#2520: Luke Skywalker & Yoda – Jedi Training

LUKE SKYWALKER & YODA

STAR WARS: THE BLACK SERIES (HASBRO)

“At the urging of Obi-Wan Kenobi, Yoda agreed to instruct Luke Skywalker, developing his Jedi abilities.”

Since introducing the concept of a Deluxe line of figures into The Black Series, it’s felt to a degree that each release has sort of reinvented the wheel to work within this new price point.  Greivous was a slightly larger and more intricate figure, the Heavy Mando has one really large accessory, and the probe droid was just an entirely different style of figure.  Now, we’re just going for some sort of a two-pack set-up.  Really, I can’t complain too much, because it means I’m getting one of my favorite set-ups, Jedi Training Luke and Yoda!

THE FIGURES THEMSELVES

Jedi Training Luke and Yoda are entry D4 in the Black Series line-up, signifying that their the fourth non-exclusive Deluxe item.  They mark the second deluxe this year, following up the Imperial Probe, and effectively close off the 40th Anniversary sub-set that figure kicked off.

LUKE

Luke’s Dagobah training gear is really just a dressed-down version of his main gear from Empire, but is still a pretty notable look.  It didn’t come to the toy world until the ’90s, but its had a few releases since then, including this one.  This figure is actually available two ways right out of the gate.  There’s this deluxe release, and then there’s a vintage carded one with just Luke and some paired down accessories.  It’s kind of an odd choice on Hasbro’s part, and feels like it’s splitting demand right off the bat, but time will tell how it does.  The figure stands just under 6 inches tall and he has 29 points of articulation.  To date, he’s Hasbro’s most posable version of Luke in the Black Series line-up, and I can definitely get behind that.  It puts him far more on par with the likes of Bespin Han than his prior, slightly stiffer variants were.  Really, the differences between this and Bespin Luke are pretty much night and day.  This Luke does seem a bit smaller when compared to prior versions, but he actually fits in better with some of the more recent figures than those older ones.  Hamill’s not a huge guy, and the build on this figure really feels about right.  The quality of the sculpt is pretty top notch, with a very realistic set of proportions, well-worked in articulation, and probably the best Hamill likeness we’ve gotten from Black Series.  It’s worth noting, however, that the hair placement seems to be rather off on a lot of copies of the figure, which can rather hinder the likeness. I picked myself the best out of a sample size of four, which worked out pretty well for me, but your mileage may vary.  The paint work on Luke is pretty solidly handled.  He’s got the now standard printed face, which works out quite nicely for the sculpt, and he’s also got some great accent work on both the hair and on the clothes, which offer up some additional depth to the sculpted details.  Both releases of Luke get his lightsaber and blaster (which are the same as previous releases), but the deluxe release also adds in a spare set of hands and the bag for carrying Yoda.  The hands are cool in theory, as they’re meant to let him do his handstand, but the arms are just a touch too loose on my figure to actually keep him standing up.  Oh well.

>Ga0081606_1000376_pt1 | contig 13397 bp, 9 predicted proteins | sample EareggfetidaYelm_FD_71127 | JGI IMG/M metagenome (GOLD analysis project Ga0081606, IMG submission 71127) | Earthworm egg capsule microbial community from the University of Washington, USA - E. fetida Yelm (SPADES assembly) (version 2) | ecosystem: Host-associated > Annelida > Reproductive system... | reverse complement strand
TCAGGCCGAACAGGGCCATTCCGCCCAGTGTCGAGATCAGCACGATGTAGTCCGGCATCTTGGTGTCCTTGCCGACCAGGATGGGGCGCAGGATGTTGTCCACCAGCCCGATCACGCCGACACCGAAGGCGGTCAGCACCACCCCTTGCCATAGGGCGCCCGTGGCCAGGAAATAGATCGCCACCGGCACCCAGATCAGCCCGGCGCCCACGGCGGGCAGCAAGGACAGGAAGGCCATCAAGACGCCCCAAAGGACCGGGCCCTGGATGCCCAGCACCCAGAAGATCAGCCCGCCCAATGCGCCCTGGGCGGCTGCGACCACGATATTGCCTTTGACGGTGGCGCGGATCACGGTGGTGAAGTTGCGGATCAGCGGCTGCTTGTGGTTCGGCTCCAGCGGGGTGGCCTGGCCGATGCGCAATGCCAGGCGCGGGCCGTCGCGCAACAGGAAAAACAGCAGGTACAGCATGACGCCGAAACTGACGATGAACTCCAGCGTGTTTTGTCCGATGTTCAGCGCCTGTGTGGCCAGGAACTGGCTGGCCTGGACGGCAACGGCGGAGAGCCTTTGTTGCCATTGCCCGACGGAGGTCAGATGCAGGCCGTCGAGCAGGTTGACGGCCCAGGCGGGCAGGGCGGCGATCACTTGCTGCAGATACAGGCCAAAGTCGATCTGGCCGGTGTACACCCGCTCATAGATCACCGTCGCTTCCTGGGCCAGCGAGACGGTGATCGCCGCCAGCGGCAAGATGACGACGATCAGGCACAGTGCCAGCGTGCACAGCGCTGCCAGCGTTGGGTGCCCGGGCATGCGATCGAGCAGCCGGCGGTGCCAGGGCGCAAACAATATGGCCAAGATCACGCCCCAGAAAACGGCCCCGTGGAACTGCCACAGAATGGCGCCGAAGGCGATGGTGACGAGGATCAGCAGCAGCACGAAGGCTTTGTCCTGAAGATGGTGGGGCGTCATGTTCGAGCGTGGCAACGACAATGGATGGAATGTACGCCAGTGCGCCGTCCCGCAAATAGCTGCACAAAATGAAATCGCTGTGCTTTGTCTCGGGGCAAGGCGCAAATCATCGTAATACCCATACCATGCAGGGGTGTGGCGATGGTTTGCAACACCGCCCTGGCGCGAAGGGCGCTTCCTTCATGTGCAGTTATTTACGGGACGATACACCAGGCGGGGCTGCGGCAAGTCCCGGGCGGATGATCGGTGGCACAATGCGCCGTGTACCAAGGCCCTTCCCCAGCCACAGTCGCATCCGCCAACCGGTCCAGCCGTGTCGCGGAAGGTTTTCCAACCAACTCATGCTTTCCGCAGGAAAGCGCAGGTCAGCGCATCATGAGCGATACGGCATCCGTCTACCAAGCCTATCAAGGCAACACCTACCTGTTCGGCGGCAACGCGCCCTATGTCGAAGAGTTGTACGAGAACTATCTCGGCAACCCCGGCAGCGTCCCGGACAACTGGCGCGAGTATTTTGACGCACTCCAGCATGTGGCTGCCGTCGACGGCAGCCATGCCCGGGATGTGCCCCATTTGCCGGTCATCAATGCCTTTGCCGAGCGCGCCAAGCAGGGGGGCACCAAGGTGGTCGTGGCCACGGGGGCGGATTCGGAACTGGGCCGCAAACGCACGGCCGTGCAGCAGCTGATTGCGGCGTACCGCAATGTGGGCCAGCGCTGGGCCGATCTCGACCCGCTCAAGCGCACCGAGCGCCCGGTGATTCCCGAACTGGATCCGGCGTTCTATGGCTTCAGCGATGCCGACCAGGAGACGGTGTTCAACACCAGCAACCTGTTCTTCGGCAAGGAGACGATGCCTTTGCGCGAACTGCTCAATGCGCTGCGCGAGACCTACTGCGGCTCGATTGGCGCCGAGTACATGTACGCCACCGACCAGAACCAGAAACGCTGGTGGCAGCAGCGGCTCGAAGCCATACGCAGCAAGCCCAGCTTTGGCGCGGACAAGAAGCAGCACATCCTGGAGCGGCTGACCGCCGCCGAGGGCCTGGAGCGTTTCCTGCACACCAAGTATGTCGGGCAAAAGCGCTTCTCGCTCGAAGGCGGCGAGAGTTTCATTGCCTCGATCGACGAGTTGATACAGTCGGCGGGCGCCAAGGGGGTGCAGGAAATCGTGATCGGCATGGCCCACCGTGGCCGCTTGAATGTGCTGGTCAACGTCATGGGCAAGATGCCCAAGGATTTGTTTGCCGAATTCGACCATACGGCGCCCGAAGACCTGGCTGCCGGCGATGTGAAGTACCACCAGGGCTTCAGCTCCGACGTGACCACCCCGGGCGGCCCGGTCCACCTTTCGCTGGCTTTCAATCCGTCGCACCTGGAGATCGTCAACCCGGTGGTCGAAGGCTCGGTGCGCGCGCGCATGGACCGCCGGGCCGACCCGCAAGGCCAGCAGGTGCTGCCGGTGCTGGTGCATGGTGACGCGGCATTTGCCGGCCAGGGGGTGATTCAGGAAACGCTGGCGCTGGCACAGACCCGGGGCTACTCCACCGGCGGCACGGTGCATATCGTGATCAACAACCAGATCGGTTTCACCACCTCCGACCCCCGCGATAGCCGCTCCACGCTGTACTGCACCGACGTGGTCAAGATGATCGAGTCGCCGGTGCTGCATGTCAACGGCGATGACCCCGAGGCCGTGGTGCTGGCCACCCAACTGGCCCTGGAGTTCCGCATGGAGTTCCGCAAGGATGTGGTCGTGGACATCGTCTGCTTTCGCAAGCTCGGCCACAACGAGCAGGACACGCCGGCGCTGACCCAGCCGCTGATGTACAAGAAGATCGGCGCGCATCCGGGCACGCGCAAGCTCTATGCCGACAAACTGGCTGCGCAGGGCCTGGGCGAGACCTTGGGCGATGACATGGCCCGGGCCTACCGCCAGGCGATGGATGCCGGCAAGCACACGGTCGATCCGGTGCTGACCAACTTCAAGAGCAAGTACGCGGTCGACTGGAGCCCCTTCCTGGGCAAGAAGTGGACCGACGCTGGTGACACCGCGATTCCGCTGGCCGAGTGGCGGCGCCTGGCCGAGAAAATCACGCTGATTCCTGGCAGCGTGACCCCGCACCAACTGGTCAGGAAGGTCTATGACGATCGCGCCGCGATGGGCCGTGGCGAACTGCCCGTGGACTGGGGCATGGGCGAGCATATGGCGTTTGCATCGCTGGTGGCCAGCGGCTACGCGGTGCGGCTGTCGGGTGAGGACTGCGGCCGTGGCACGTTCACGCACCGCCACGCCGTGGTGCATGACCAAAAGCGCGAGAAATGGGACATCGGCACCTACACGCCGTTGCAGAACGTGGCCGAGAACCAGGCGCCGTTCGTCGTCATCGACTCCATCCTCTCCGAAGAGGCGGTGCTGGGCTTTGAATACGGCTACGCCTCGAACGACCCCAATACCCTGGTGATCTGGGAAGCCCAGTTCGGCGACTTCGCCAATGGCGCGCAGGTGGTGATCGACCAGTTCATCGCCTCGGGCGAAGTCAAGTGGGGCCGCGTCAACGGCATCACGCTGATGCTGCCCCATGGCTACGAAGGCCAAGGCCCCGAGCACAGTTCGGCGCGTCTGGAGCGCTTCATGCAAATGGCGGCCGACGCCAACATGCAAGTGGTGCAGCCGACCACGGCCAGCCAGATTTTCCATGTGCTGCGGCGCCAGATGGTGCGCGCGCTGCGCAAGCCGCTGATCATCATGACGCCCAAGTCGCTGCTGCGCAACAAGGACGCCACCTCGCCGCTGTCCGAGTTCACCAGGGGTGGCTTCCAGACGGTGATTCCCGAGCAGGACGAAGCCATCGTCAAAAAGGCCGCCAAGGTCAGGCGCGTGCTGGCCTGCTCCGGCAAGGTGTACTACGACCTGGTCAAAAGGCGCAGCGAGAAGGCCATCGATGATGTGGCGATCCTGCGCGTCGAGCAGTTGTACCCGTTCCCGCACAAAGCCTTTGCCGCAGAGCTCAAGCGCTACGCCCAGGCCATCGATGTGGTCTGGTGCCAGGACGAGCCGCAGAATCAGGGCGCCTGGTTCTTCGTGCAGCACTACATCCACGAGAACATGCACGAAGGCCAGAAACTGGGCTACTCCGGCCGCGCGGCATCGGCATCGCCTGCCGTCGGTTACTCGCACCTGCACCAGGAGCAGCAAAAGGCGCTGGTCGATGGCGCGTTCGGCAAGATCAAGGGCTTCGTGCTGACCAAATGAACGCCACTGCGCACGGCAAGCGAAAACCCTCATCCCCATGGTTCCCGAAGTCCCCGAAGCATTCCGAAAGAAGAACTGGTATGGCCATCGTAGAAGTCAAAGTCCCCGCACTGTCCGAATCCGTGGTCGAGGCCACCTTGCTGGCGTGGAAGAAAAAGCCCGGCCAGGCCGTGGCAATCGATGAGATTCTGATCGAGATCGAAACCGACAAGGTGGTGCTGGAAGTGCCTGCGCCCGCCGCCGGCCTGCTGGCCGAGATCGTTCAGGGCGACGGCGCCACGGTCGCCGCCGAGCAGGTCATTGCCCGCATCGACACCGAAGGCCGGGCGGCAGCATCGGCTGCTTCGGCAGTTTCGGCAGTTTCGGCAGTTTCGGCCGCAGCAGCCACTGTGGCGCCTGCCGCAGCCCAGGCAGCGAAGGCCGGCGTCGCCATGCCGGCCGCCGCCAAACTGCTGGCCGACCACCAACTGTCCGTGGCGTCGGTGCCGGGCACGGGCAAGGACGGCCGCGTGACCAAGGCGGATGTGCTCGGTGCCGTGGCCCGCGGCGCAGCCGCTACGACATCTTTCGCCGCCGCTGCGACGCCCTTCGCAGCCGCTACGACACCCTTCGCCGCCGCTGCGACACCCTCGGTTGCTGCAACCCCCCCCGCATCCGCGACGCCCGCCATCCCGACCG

YODA

Yoda’s gotten four prior releases in The Black Series, including one just this year in the first series of the 40th Anniversary carded figures, all of which were built on the same body as the very first Black Series figure.  That’s a figure that is, at best, a less than stellar offering, and while some of that can be attributed to paint (because boy was that a mess), there’s a heck of a lot of it that was linked to it just having a poor underlying body underneath of that cloth robe.  So, for this latest take on Yoda, Hasbro’s opted to throw everything out and just sort of start from scratch.  Best call, really.  The figure stands just over two inches tall and he has 22 points of articulation.  Pretty much, the first thing that you’ll notice when comparing this figure to his predecessor is how much smaller he is…well, overall.  The heads are pretty much the same size, and honestly pretty much identical in terms of sculpting.  It’s the body that’s much smaller, and much like Luke, that’s ultimately more accurate to the source material.  He also actually gets proper articulation in his legs this time, which is a huge plus in my book, and keeps the single joints in the arms instead of double, meaning his arms aren’t nearly as long this time.  Unlike the last time around, the robe’s not really designed for removal, since the belt is all one solid piece with no clasp on it.  I suppose you could take the robe off if you were really determined, but I’m really not.  Another area of major improvement between Yoda releases is on the paint front.  The original figure hit during one of the worst periods for the line in terms of paint quality, and as such looked pretty bad, with only the bare minimum of detailing, and some really poor quality application at that.  The Archive and 40th re-issues fixed the paint, but this all new version takes it even further, and gives us by far the most “life-like” (as much as a toy of a puppet can be that) version yet.  I also appreciate that they actually painted his flute this time around, as it makes the whole package look just a bit better.  The last Yoda got an okay selection of accessories, and this one’s technically got less, but they work a bit better.  He still has the cane, but he loses the snake and the light saber for a second head with his eyes closed, like when he’s lifting the X-Wing out of the water.  I really don’t miss the lightsaber, since it’s not OT anyway, and the snake was a pretty minor vintage throwback.  The new head is actually a pretty useful piece, so I’m glad to have it.